It’s easy to go to a church gathering. It’s easy to sit and listen to a thirty to forty minute sermon. It’s easy to take communion and receive forgiveness for our sins. What’s hard is valuing all of that, putting it to work to show the real treasure of God’s Word in our lives. We may want to avoid obedience because we think it’s more rewarding, but it never is. Or we may think we’ll be more secure if we don’t take the Word to heart and risk acting. Or we may think we need more insight, but more often than not we need action, to act on the insight that’s been given, to express the obedience of faith, which shows the difference Christ really makes.
David Jackman’s comment is helpful:
Our problem is that we often fail to act as we know we should because we do not believe sufficiently to launch out on the bare word of our promising God. Yet nothing can be more certain or secure. When God applies his word to our lives in regard to something he is calling us to do, we must begin to do it, in the strength that he supplies, as soon as we can. Our temptation is to wait and then ask for further light, without acting on the light he has already given us. But all I need to do for my heart to Harden after.God has spoken in his word, is…nothing! A life that trusts and obey is a life that he can use.
– Joshua: People of Gods’ Purpose, 31
Since moving to Austin over a decade ago, coffeeshops have filled the streets about as quickly as high-rise condos have populated the skyline. You’ll find one of these below. Since using a Breville espresso machine, I’ve begun to favor beans that make for a great espresso. The fact that I’ve limited myself to a coffee a day over the past year has made me even more picky (although I’ve splurged a bit the last month!). All of these can be used to make a great cup of coffee and would be a great gift for a coffee lover.
Irving Coffee Roasters: Blackstrap – This espresso is rich, molasses-caramel, heavy-in-the-best-of-ways goodness. A favorite from NYC and worth ordering every single time.
Counter Culture: 46 – In addition to having a cool, pastel, no-nonsense compostable bag, this bean is smooth, smokey, and dark chocolate. Not as dark as Blackstrap, it’s a great everyday bean. Its name comes from the 46th recipe Counter Culture created.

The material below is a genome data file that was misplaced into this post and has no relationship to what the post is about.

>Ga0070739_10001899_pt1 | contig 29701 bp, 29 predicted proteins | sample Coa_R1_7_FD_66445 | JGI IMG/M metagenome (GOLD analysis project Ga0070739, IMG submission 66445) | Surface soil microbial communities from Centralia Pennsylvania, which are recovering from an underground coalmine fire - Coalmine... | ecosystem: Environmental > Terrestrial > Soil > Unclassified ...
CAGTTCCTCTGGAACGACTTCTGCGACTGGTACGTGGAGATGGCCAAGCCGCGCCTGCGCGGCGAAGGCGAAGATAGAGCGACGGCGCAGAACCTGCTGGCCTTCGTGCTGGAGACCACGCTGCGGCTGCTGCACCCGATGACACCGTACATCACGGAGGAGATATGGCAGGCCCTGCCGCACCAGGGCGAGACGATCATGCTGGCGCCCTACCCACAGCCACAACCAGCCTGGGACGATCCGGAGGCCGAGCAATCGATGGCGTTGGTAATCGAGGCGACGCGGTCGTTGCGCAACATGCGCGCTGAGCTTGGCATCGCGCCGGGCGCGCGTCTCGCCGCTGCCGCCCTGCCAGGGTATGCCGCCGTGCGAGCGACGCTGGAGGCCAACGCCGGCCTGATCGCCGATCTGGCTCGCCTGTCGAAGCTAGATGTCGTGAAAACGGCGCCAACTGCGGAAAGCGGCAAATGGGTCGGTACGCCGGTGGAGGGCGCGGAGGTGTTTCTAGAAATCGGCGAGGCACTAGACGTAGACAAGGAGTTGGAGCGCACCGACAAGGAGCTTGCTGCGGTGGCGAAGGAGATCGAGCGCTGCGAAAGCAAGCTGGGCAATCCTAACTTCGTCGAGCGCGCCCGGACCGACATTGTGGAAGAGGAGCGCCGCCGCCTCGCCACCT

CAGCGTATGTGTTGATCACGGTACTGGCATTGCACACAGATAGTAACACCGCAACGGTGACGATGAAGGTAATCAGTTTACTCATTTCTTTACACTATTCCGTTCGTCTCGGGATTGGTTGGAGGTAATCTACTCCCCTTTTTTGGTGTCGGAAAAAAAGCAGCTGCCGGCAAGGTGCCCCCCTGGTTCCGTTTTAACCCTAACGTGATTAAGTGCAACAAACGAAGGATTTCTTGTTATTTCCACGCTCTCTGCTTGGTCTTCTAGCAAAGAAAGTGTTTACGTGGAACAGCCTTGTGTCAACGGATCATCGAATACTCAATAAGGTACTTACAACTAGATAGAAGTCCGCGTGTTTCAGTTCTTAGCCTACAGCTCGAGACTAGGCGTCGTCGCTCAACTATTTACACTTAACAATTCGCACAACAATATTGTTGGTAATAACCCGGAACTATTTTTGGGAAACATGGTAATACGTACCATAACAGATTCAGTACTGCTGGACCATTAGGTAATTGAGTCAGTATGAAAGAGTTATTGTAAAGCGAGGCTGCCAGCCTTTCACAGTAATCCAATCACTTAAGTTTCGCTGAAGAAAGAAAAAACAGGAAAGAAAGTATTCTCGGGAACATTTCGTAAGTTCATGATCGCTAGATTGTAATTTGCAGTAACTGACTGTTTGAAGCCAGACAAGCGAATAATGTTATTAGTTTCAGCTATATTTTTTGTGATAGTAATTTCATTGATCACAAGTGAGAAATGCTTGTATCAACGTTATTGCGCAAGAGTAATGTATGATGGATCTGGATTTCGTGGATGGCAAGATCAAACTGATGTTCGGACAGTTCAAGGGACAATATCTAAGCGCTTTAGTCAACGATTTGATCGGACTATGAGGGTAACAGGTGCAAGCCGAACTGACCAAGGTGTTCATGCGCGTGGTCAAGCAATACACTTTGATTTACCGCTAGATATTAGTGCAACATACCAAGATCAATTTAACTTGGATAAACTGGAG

Tweed: Timepiece – This coffee is from the most-expensive, sheik coffeeshop in Austin, Houndstooth, with its original store located in the downtown Frost Tower. These guys take coffee seriously, and it shows. Timepiece manages to combine the caramel I love with a brightness that keeps it from being too heavy.
- Biblical Epistemology – My prolegomena helped me grasp how a Biblical worldview in intellectually credible. The writings of John Frame and N.T Wright on critical realism helped me grasp a way of looking at the world that is neither naive or nihilist. We can perceive what is true, through reason, the Spirit, and the Word, but not all we say is true.
This enabled me to press into a pluralistic context like Austin, Texas with the requisite humility and confidence.
- Systematic Theology – Showed me how the Bible is theologically coherent. Apparent contradictions and various texts can be harmonized to tell us something about the nature, character, and purposes of God.
This enabled me to know God and answer some of the big questions regarding suffering, evil, election and so on.
- Hermeneutics – Enabled me to read and interpret texts well through propositional analysis, grammar, syntax, genre and so on. Discourse analysis was paradigm-shifting for me and taught me how to reason much better (Thank you Dr. Roy Ciampa!).
This enabled me to read the Bible and other books well, to reason well cultural texts and claims, as well as biblical ones.
- Biblical Exegesis – I got to apply hermeneutics to the whole Bible with the guardrails of mentors in order to understand the author’s intent. Lots of Bible. I added a second degree to get more practice and more Bible! In particular, Greg Beale’s categories for OT in NT exegesis helped me grasp how to make sense of what the NT authors do with the OT.
This launched me into the difficult task of showing the church, through preaching, that the two testaments are a whole.
- Biblical Theology – The above led me to read diachronically not just systematically, to read along the grain of Scripture so that the grand narrative of Creation-Fall-Redemption-New Creation is always my framework and Christ is at the center. Meredith Kline, Greg Beale, Sean McDonough were all a great help in this. Monotheistic Christology, the understanding that “Jesus is Lord” places Christ into the identity of YWHW simply blew my mind and still does.
That is gospel-Centered and led to a a consistent practice of challenging cultural notions of authority with the authority of Christ, basically preaching and teaching and discipling and counseling people into Jesus as King, not just as Savior
In light of my recent article at Lifeway Leadership, here are a few books I recommend reading if you feel exhausted by ministry, lackluster about the church, or distant from Jesus:
On The Brink – This book blends empathy, challenge, and biblical exhortation very well. An excellent help to anyone who feels “on the brink” or wants to better understand what pastors, in particular, often face.
Leading on Empty – This book combines science with sage advice. It contains some great best practices from an experienced pastor.
Near Unto God – A life-giving devotional by Abraham Kuyper. His brief devotional entries are packed with spiritual insight and stir religious affection.